“Is it true; is it kind, or is it necessary?” –Socrates
These days, everyone seems out of sorts—cranky, irritable, stressed out, and sometimes downright mean. We say or do things that we later regret, but can’t take back. We add to other people’s stress with our impatience. We infect those around us with our bad moods.
It’s time to take a deep breath and a step back, and remind ourselves that we are only minor characters in other people’s stories. We have no idea what tragedy lurks behind the social veneer, what hurting heart hides behind that display of bravado or anger as we rush through our days and scroll through our social media. We compare our insides to everyone else’s outsides, never really knowing or understanding the people around us.
Let’s instead infect people with kindness and compassion, rather than responding or escalating when someone is being ugly or cranky. Pausing before reacting to ask ourselves, “Is it true? Is it kind? Is it necessary?” and, unless we can answer YES to all three, choosing to say nothing.
Is it true?
Can what you want to say be independently verified? Have you checked your facts? Made sure you understand the full story? Are there other interpretations that are equally valid?
Before saying something critical or giving constructive feedback, especially in an emotional situation, try asking questions.
Before reacting to the other person’s emotions or comments, ask how they might be right, even if they expressed their view in a less-than-helpful manner. Avoid injecting your own negative emotions into your response. (Sometimes, the best response is no response.)
Is it kind?
Does what you want to say serve the greater good? Can you say it in a way that gives the other person room to grow without damaging their psyche or your relationship? Are your motivations pure? Will what you say be with the highest and best intention for yourself and the other people involved? Did the other person ask for your advice or feedback? How would you feel if someone else gave you that feedback?
Actively seek out positive traits, actions, communication. Give specifics when complimenting someone. For example, “I loved your talk,” is nice, but less helpful than, “You did a great job of keeping me engaged by having visually interesting slides that reinforced your points, and a compelling story that got me excited about your topic.”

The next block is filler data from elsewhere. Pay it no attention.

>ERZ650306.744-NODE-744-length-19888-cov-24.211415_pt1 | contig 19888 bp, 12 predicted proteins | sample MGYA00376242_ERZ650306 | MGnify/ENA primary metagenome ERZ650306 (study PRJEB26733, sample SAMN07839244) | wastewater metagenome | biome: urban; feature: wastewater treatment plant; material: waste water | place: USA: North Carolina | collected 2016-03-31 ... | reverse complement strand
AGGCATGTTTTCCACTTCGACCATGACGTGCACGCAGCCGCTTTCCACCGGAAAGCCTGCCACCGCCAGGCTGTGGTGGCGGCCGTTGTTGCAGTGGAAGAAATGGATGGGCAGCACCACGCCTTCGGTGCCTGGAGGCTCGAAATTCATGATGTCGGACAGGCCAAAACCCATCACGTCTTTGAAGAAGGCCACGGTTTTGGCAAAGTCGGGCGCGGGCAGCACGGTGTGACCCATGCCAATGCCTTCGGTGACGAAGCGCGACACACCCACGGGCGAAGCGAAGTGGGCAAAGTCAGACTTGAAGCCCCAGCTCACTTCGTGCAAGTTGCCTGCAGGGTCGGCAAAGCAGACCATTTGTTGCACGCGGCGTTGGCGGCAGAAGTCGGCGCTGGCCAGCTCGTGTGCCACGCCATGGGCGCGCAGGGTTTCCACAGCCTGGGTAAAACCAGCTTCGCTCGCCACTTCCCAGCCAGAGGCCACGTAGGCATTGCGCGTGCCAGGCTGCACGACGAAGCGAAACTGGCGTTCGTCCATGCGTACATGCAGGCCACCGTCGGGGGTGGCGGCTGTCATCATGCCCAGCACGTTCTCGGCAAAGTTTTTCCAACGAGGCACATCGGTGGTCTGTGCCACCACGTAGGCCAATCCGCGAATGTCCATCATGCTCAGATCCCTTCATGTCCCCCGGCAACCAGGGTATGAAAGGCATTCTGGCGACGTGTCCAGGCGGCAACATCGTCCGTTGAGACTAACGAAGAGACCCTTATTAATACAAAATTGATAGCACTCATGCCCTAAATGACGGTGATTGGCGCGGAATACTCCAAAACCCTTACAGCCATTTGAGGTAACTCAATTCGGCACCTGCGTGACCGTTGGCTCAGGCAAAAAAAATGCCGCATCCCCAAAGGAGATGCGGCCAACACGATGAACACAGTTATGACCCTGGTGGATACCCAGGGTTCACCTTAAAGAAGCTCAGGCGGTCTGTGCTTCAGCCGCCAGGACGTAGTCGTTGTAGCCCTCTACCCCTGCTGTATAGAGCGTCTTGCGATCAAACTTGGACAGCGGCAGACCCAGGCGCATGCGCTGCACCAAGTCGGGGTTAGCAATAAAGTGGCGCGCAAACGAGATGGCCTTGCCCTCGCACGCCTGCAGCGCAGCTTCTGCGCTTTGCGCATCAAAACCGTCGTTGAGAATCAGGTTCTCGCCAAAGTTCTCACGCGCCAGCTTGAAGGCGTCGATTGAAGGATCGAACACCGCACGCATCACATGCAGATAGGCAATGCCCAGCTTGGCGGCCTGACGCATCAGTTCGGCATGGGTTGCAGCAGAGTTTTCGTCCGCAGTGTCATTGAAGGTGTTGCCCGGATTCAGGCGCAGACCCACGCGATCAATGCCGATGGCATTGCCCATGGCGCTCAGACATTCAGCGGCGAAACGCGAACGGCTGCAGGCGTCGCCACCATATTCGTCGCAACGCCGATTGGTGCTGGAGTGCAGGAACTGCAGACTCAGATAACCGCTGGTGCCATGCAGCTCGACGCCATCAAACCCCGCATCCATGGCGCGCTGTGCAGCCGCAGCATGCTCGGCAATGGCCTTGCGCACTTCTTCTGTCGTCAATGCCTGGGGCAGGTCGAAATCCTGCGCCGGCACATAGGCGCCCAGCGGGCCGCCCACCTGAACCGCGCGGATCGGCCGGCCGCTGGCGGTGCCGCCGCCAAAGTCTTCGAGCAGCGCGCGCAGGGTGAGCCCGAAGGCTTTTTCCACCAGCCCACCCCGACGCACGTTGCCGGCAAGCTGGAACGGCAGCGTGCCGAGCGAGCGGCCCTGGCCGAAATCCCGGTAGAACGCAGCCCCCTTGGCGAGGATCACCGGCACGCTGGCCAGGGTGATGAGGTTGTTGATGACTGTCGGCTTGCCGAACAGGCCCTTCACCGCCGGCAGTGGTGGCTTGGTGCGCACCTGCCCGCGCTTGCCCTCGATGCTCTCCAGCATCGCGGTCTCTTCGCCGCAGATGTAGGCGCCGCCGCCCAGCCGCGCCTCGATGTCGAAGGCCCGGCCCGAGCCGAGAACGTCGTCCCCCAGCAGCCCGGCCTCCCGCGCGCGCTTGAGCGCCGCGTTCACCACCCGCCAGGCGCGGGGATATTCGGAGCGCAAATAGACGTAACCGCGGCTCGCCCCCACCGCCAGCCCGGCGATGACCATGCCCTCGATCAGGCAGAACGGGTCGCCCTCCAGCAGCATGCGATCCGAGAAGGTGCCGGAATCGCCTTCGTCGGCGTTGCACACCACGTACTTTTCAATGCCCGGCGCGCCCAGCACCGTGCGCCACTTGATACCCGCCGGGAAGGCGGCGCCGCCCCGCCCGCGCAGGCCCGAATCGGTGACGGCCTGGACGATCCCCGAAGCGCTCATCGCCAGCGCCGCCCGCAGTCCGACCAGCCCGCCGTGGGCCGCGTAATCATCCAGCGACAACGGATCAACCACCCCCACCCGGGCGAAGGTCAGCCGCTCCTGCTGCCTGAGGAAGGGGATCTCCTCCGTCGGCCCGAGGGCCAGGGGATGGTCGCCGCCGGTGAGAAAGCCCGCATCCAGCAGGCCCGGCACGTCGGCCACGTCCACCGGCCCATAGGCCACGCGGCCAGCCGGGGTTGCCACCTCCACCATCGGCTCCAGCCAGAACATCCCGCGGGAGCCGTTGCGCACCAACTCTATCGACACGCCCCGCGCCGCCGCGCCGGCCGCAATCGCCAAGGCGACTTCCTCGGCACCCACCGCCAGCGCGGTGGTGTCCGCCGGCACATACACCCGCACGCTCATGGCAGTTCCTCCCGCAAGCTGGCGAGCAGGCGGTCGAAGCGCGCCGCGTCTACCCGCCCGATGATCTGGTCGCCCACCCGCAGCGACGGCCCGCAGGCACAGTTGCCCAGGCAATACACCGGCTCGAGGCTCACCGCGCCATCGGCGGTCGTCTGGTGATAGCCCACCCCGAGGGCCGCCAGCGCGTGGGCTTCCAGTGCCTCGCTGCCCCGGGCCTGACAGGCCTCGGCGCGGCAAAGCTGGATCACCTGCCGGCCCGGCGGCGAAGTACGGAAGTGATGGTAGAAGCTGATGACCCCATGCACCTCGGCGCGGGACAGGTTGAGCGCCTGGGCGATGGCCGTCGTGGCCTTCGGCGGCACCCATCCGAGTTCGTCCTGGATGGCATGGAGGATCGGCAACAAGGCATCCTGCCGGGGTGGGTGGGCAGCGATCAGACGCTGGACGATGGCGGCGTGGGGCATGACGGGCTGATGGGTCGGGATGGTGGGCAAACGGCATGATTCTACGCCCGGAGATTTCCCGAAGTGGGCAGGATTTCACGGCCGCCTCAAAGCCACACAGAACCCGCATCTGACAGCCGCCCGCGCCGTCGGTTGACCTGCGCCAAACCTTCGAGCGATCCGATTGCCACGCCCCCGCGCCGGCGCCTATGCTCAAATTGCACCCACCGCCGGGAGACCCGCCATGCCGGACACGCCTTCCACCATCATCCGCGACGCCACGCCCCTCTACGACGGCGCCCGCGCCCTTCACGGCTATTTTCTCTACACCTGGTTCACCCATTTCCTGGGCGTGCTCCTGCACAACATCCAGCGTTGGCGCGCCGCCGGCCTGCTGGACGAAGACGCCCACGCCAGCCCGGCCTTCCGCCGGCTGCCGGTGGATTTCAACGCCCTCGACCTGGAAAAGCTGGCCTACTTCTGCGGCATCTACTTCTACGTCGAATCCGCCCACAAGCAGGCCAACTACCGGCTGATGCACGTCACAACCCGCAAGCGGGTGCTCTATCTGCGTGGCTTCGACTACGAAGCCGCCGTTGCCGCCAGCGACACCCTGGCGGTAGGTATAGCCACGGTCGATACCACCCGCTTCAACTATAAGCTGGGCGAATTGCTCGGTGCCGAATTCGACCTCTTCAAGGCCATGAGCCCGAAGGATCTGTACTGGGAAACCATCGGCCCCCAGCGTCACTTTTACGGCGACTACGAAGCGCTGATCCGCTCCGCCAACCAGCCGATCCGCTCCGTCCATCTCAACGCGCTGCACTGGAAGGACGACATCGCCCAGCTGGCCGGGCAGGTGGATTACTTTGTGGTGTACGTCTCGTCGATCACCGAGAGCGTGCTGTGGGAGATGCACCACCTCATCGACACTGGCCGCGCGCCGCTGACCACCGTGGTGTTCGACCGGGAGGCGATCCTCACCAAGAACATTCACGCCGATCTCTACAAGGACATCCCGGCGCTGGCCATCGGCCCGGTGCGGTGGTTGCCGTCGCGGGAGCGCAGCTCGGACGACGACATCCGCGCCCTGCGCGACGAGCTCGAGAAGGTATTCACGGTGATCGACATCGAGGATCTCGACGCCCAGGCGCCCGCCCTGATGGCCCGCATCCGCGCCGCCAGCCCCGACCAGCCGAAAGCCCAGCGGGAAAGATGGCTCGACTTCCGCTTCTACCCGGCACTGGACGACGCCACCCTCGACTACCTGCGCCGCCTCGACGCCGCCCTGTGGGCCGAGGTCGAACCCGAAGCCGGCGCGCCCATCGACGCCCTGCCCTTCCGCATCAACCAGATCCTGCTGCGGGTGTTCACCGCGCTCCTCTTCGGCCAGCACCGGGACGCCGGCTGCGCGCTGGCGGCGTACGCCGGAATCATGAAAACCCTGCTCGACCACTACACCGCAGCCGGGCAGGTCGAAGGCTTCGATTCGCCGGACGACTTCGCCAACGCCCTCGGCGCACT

Be both honest and compassionate when giving feedback. For example, “your presentation sucked,” might be honest, but is definitely not helpful or kind. Instead, you could say, “It would improve your presentation if you had a more clear agenda, made your slides less busy, and narrowed your topic to 2-3 clear takeaways.”
Is it necessary?
Will someone be harmed if you don’t say anything? Conversely, would it make someone’s day if you do say it? Does the other person need the feedback in order to grow, or in order to understand the consequences of their behavior? Does it facilitate a good relationship with the other person? Are you presenting the feedback professionally, or are you injecting your own emotions into the situation?
In the case of injustice, we have a moral and ethical obligation to speak up and, if it is within our power to do so, to protect the victim from further abuse. We can do this without hating the haters, and without being violent or ugly ourselves. Responding to ugliness with more ugliness, while sometimes cathartic, only escalates the situation and damages us in ways we might not recover from. It takes creativity and courage to respond with compassionate honesty (“loving kindness” as the Dalai Lama puts it).
Despite the poor examples being shown by many public figures, it IS possible to disagree without being ugly about it. It is possible to provide necessary, honest feedback in a way that is also kind and compassionate. In fact, it is often more effective to do so. When you are angry and ugly when giving feedback, it immediately makes the other person defensive, even if that feedback is true. They can’t hear your valid concern if it’s wrapped in negativity or general ugliness.
Let’s go forth and be kind.
Kit, Thank you for who you are in the world. Your compassionate, wise spirit inspires me.
Thank you, Marcia!
Indeed! “Actively seek out positive traits, actions, communications.” We can all lean in to this action item. Feed the good wolf! (and starve the bad) a la http://www.virtuesforlife.com/two-wolves/
Our thoughts become things… Just yesterday a neighbor was angrily speeding by in our neighborhood as we strolled, and I (unwisely) shouted “slow down” and he stopped, zoomed back, and shouted at me… I didn’t know he was so angry and was sorry to interact at all. What I said wasn’t kind, although it was true and perhaps not necessary. Silence… that elusive golden silence.
Thanks, Barrie! I’m certainly not perfect at this either. We need to also forgive ourselves when we don’t live up to our best selves. (and I’m better at forgiving other people than myself.)
Let’s be a light and always the change we want to see in the world. Thank you for words of wisdom…